Employees of the British Broadcasting Corporation (BBC) struck for 24 hours on May 23, in protest at plans to cut 3,780 jobs and privatise sections of the corporation. A 48-hour strike is planned for May 31 and June 1.
The three unions involved—the broadcasting union Bectu, the National Union of Journalists and the white-collar and technical union Amicus—reported that 55 percent of members had participated in Monday’s strike. Throughout the day picket lines were mounted outside Bush House in Central London, TV Centre in White City and Broadcasting House.
Several radio and television programmes were cancelled. The BBC’s live shows, such as TV’s “News 24” and “Radio Five Live” were hardest hit, with the latter broadcasting repeats. The English-language BBC World Service was also affected, as its live programming was replaced with five-minute news bulletins every 30 minutes. BBC One’s news bulletin at 1300 was simulcast with “News 24” without its usual presenters or local news, whilst BBC Radio 4 cancelled such flagship programmes as “Today.”
The job cuts represent almost one in five of all BBC employees in the UK public service division. Approximately 2,050 jobs will be cut from content and output areas and a further 1,730 from the behind-the-scenes Professional Services by 2008. The Professional Services is being cut by 46 percent, but most departments stand to lose between 10 to 20 percent of their employees.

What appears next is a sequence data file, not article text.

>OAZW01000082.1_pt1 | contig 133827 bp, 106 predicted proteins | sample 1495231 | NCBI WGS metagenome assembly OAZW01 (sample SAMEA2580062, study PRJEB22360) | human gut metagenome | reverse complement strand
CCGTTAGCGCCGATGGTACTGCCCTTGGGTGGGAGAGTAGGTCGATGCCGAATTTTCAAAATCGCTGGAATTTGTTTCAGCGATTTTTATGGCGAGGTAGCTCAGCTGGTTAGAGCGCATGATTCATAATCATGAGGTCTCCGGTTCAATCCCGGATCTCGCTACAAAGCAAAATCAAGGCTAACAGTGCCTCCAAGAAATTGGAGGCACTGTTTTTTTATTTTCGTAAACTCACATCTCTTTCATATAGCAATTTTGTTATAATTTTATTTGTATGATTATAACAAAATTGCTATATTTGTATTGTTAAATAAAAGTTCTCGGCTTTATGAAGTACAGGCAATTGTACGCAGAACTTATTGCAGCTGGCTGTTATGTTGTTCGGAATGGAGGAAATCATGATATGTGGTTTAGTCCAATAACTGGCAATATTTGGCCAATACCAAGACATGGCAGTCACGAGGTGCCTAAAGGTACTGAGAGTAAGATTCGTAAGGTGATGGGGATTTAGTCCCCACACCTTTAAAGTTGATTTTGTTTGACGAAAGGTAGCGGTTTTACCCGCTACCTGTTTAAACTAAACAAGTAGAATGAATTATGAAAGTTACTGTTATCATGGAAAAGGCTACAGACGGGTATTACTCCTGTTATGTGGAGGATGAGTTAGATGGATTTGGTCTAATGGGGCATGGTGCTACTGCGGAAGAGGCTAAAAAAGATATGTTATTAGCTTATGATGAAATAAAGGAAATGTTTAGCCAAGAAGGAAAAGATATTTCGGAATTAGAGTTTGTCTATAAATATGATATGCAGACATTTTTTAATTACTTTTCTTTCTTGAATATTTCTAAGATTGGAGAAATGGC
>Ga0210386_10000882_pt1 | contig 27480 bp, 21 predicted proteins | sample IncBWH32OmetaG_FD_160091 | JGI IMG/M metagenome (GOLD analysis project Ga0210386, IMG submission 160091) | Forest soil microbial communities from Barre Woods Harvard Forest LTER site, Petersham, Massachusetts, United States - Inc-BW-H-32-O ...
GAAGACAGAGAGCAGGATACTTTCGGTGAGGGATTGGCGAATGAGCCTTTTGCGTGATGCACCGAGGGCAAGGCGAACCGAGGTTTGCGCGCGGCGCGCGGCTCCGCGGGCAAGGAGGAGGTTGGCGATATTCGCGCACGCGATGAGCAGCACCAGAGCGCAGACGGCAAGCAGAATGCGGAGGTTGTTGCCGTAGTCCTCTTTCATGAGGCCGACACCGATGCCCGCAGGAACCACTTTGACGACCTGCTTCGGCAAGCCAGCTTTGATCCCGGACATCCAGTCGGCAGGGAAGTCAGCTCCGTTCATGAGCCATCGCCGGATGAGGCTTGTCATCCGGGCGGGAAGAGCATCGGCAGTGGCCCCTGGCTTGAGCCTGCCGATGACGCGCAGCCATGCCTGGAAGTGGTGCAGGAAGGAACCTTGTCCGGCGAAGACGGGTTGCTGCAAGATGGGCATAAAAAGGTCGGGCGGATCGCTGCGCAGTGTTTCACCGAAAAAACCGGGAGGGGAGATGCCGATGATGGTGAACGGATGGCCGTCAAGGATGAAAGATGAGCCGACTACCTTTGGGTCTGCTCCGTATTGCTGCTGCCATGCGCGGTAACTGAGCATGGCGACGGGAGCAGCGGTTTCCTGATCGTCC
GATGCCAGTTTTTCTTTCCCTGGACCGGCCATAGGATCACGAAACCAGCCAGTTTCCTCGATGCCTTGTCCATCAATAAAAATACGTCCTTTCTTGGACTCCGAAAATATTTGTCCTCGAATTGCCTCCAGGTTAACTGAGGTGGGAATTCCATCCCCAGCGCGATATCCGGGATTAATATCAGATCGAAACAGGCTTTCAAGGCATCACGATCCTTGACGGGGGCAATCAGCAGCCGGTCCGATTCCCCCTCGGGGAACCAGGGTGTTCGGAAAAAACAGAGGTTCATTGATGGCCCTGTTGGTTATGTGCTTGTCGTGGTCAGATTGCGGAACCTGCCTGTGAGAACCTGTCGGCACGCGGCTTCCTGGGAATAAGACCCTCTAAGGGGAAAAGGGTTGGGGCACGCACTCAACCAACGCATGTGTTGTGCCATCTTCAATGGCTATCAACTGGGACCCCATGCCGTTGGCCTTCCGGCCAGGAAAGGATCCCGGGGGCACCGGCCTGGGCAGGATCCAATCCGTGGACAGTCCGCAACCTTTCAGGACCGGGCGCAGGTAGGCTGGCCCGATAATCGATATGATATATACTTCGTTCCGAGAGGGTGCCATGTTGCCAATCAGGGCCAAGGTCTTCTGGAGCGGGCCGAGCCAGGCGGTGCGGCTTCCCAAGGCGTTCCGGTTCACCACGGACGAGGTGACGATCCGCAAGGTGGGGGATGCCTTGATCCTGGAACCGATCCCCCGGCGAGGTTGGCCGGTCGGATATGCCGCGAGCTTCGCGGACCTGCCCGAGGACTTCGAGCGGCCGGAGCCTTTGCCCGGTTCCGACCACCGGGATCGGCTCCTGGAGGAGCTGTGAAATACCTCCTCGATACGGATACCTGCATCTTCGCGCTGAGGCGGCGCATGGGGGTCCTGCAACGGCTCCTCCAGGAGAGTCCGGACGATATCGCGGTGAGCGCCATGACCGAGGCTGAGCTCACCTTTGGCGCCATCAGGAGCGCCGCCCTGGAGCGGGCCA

BBC Director General Mark Thompson announced the plans on March 10, claiming that they were necessary for the corporation to meet up to hi-tech changes in broadcasting and would save £355 million a year, which could then be reinvested in developing new programmes.
He emphasised the need for the BBC to be seen to provide value for money. Behind this imperative is the planned review of the BBC’s state funding in 2016, paid for by a licence fee. The Labour government has been lobbied by private broadcasters, led by Rupert Murdoch, owner of News International and Sky satellite television, to end state funding of the BBC. The argument focuses on the fact that satellite and cable technology has rendered the concept of a national broadcaster obsolete and that the BBC must compete in the market place without favour.
The BBC has attempted to do precisely this, particularly with the launching of its Freeview service, offering a range of new digital channels for free. But this has only amplified the complaints of private broadcasters that the BBC is engaging in unfair competition.
The unions do not advance an alternative perspective to BBC management other than to assert that job cuts are incompatible with the provision of a quality service. However, they have indicated that a compromise can be reached providing only that there are no compulsory redundancies and that they are made party to whatever changes are made through “meaningful negotiations.”
On Thursday, May 26, the unions met for talks with BBC management at the conciliation service ACAS. Bectu spokesman Luke Crawley said the union was “looking to compromise—I hope they’ve got the same spirit.”
NUJ General Secretary Jeremy Dear said the next strike could be called off if “significant progress” were made during the talks. “We’re hoping there will be a resolution to the dispute,” he said, “We’ve come here with an open mind and prepared to negotiate and we hope that the BBC will too.”
To date the BBC has taken a hard-line stance, insisting that the cuts are non-negotiable.